What is my personal data used for?

Plain and simple in three words. Money, power and research.

Let’s start with the first one. Money. Your personal data, and mine, are being sold to the highest bidder. Why? Because with your data a number of things can be achieved.

With the help of web trackers, many including Facebook and Google, can follow your behaviour on the web. What site you visited, what purchases you made, location and many other. Did you ever buy something, or even looked at something, in an online store and have it thrown in your face on every site you look through adds? That’s a tracker doing its job.

With this information you can start a thing called direct marketing. With direct marketing you will find adds like: “Hey, you’ve been looking for this certain item on the internet. I’m selling that very item on my webstore. Just click here!”. And it doesn’t stop there. By you search history algorithms may find products you might need and/or buy in the future.

Photo by Campaign Creators on Unsplash

For the second one, power, I want to redirect your attention on companies like Cambridge Analytica.

With the data mining they did and with the data they received from other companies, they achieved in making campaigns for clients, to tip the scales in the favour of that client. They did this with campaigns that influenced people to change their opinion or even influence people to do or not do things.

You might think this is some kind of conspiracy plot, but the people of Cambridge Analytica did achieve this. If you don’t believe me or if you want more information, check this article on the BBC website. If you’re not much of a reader, there is also a report on Netflix. It’s called “The Great Hack”.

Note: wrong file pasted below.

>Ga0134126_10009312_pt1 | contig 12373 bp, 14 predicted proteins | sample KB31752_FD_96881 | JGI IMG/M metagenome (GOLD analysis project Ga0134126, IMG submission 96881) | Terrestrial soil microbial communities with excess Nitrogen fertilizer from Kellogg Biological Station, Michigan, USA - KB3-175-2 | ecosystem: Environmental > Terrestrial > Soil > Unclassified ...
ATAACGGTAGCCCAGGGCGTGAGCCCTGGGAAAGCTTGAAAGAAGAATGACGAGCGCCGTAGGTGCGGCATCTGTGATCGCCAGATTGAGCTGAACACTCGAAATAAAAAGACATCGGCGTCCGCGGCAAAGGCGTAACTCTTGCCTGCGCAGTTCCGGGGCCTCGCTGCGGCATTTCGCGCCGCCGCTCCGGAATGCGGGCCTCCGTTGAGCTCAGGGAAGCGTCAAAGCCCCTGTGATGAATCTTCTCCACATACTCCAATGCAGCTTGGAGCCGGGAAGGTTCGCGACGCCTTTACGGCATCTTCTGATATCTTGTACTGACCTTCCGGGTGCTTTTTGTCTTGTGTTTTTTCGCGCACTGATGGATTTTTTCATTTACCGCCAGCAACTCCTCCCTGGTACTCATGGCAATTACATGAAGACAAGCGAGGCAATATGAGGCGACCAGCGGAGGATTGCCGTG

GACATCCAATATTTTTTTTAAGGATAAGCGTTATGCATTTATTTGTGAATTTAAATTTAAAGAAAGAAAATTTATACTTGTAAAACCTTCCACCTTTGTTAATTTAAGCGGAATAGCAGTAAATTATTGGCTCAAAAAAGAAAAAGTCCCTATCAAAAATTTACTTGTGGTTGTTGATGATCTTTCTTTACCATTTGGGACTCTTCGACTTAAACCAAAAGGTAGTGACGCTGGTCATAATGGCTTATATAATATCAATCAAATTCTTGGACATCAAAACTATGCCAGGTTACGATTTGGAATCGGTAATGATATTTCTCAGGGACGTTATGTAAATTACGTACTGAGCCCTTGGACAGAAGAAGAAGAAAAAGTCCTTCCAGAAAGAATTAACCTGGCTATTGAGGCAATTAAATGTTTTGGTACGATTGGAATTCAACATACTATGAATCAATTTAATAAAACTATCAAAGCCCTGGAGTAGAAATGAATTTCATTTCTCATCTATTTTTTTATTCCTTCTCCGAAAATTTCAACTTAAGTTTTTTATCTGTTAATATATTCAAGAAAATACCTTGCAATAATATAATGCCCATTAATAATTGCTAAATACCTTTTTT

Photo by Randy Colas on Unsplash

Not all data is used for malicious, dark and dubious purposes. It’s also used for things like research. Your data can be used unanimously for research about worldwide web usage, catching on social trends and many other.

Internet, totally free to use. Or is it?

Think about it for a minute. Facebook and Google are free right? Everybody uses these services free of charge. You don’t need a masters degree of economics to realise that you need an income to make it even to the end of the month, let alone the year.

So how to they get an income? Simple, they use your data. They literally sell your identity. The buyers? Usually marketing companies for obvious reasons. You liked a page on Facebook about burgers? Hang on to your panties, here come the McDonalds and Burger King adds.

Just an FYI: the actual price of your profile on Facebook. €11 or about $12. Every piece of data, every piece of your identity that makes you, you, are being sold for that price.

Conclusion

As I dug deeper into this topic, I realised that 1984 might not be far off.

Nobody knows the actual reach of the reach of companies like Facebook, Google or many others, we need to realise that our data is our identity. Because we are giving our data away for free, we need to realise that we are actually not the customer, we are the product. And all of that because we want to use the internet for free.

What about you? Would you rather pay for online services and keep your identity, or sell it and use a lot of services for free?

Photo by Craig Whitehead on Unsplash

Hello there! My name is Axel. Gamer, film and series enthousiast, dronepilot, traveler and … accountant